Catawba County man arrested for having an acre of opium poppies valued at $500 million

Suspect at the scene of poppy fields in custody and charged.
Suspect at the scene of poppy fields in custody and charged. WBTV

The Catawba County Sheriff’s Office seized an entire field of poppy plants Tuesday, the 2,000 plants have an estimated value of $500 million.

Authorities admit that’s a rough estimate on the value, because the plants still need to be weighed.

The plants are used in the manufacturing of opium, and growing them is far from legal. The field was about an acre located near Claremont, a Catawba County town about 40 miles north of Charlotte. It has a population of about 1,300 people.

“This is the second one in the nation,” Sheriff Coy Reid told the Hickory Daily Record. “One of our narcotics investigators came to the house looking for something else. When he knocked on the door, the guys said, ‘I guess you’re here about the opium.’ 

The plants were in rows, like corn, in a field behind a home on Poultry Road.

One person in a nearby home was charged in connection with the field, the Daily Record reported.

Catawba County Sheriff's Office deputies got a tip last week and were able to obtain a search warrant, reported WBTV, the Observer’s news partner. The station identified Cody Xiong as the suspect arrested and charged with manufacture and trafficking by possession.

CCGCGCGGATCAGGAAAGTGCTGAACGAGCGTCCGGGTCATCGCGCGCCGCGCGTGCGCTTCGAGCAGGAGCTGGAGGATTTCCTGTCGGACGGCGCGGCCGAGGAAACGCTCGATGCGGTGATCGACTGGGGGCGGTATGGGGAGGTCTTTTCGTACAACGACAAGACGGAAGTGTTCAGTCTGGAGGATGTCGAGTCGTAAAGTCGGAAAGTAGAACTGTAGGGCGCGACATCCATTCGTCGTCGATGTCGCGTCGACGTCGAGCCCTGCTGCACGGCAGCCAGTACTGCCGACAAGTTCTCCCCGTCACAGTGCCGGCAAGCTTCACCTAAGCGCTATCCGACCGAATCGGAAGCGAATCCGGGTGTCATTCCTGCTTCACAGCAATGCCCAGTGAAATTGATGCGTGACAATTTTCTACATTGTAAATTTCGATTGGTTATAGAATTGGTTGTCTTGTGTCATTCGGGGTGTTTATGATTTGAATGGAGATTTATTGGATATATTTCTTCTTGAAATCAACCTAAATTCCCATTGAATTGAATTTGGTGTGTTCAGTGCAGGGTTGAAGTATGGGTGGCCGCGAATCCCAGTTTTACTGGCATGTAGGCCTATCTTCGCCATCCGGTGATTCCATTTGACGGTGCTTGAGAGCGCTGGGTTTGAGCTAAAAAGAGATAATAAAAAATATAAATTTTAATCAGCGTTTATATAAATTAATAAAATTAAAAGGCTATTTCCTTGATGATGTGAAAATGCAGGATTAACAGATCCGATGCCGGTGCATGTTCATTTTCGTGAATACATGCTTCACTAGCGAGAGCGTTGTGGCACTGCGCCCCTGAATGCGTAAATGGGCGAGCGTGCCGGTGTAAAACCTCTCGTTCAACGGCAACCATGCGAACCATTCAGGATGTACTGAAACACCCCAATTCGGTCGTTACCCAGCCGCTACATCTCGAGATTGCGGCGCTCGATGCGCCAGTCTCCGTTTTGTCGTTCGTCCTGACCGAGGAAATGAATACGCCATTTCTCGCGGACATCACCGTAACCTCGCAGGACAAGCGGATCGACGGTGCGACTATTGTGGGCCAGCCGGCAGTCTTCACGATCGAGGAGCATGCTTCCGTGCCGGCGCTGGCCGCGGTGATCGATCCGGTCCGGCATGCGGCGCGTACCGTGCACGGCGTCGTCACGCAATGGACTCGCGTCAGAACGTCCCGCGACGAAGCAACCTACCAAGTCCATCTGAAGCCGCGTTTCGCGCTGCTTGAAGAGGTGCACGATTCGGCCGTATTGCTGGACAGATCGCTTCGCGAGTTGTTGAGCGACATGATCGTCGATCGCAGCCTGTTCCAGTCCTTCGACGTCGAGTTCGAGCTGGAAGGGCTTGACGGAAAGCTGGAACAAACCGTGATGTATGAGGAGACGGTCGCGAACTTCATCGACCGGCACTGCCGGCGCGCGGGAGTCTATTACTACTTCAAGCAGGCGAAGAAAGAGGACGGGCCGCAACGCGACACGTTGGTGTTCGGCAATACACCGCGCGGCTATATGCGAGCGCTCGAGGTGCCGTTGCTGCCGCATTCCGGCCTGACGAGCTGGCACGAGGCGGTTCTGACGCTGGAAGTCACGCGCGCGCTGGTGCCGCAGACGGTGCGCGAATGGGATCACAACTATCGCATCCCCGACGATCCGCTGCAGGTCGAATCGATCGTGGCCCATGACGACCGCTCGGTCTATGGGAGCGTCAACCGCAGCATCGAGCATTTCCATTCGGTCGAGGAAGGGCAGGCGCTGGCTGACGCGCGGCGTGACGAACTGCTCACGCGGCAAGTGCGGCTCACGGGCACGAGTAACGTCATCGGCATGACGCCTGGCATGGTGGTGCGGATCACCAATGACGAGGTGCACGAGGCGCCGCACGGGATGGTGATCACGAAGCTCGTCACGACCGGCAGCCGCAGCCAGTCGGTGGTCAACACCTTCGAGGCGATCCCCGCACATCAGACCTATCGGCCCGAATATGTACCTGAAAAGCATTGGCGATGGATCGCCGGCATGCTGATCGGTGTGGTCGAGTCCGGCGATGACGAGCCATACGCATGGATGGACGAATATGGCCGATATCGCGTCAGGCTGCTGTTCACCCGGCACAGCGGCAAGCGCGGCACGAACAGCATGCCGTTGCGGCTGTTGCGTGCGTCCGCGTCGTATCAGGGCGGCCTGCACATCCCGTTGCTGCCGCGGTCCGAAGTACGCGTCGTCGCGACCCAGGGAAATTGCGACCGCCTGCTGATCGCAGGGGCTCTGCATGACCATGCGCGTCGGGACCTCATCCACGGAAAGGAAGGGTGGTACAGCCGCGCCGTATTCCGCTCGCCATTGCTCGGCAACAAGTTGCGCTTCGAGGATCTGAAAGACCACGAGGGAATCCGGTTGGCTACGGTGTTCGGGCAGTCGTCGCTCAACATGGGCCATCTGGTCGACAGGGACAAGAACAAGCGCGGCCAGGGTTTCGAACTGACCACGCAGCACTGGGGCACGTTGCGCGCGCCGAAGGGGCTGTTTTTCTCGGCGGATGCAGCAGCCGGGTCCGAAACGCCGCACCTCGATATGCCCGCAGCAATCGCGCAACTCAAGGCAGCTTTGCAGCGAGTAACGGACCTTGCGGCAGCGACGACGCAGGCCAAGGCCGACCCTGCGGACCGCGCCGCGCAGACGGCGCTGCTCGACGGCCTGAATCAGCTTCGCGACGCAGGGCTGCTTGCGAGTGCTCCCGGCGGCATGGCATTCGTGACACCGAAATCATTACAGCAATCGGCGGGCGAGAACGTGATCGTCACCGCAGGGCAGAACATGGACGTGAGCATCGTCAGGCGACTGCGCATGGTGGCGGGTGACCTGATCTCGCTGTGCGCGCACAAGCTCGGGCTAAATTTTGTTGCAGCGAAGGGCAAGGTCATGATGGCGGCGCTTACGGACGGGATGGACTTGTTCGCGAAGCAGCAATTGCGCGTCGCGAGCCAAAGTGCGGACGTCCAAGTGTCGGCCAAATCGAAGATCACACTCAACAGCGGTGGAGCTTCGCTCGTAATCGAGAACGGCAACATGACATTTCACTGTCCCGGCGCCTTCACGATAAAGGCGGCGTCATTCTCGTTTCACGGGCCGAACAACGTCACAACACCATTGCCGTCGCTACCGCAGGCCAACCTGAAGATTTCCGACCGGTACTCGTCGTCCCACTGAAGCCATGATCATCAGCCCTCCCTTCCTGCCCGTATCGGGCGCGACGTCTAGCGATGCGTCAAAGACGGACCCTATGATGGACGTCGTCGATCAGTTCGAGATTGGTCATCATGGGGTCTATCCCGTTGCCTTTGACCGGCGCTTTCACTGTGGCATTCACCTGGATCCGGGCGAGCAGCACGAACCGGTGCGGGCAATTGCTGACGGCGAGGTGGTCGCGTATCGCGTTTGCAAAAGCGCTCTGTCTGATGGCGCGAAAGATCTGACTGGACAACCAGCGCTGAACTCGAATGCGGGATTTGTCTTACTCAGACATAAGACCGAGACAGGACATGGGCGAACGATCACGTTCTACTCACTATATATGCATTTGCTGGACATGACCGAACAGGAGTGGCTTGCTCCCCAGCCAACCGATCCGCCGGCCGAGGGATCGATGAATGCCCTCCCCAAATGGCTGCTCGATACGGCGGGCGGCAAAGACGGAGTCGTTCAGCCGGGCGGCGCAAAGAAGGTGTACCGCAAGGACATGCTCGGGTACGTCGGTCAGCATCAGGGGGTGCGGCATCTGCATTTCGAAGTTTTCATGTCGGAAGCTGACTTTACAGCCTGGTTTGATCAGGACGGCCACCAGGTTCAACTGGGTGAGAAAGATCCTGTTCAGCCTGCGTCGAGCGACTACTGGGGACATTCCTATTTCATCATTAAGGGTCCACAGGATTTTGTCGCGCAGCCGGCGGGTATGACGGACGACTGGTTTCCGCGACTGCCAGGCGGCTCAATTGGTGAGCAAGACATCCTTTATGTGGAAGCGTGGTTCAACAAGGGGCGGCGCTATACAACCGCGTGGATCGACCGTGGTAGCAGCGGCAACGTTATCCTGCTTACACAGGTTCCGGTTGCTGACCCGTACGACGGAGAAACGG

Xiong, 37, is also suspected of being involved in a cockfighting operation, due to a number of chickens found at the home with unusual wounds, officials said. Eighty chickens were found on the property and confiscated, officials said. No charges had been filed in connection with the animals as of Thursday.

The Hickory Daily Record reports it is not yet clear if Xiong owns the property, or was just living on it.

Investigators said the only other opium poppy plant field has found in the United States this year was in California.

Plants were being pulled up Tuesday, and loaded into trailers.

Officials do not believe the plants were being made into opium on the property.

"The plants are being harvested here, and sent somewhere else where the opium is being produced from the plant," Captain Reid said told WBTV.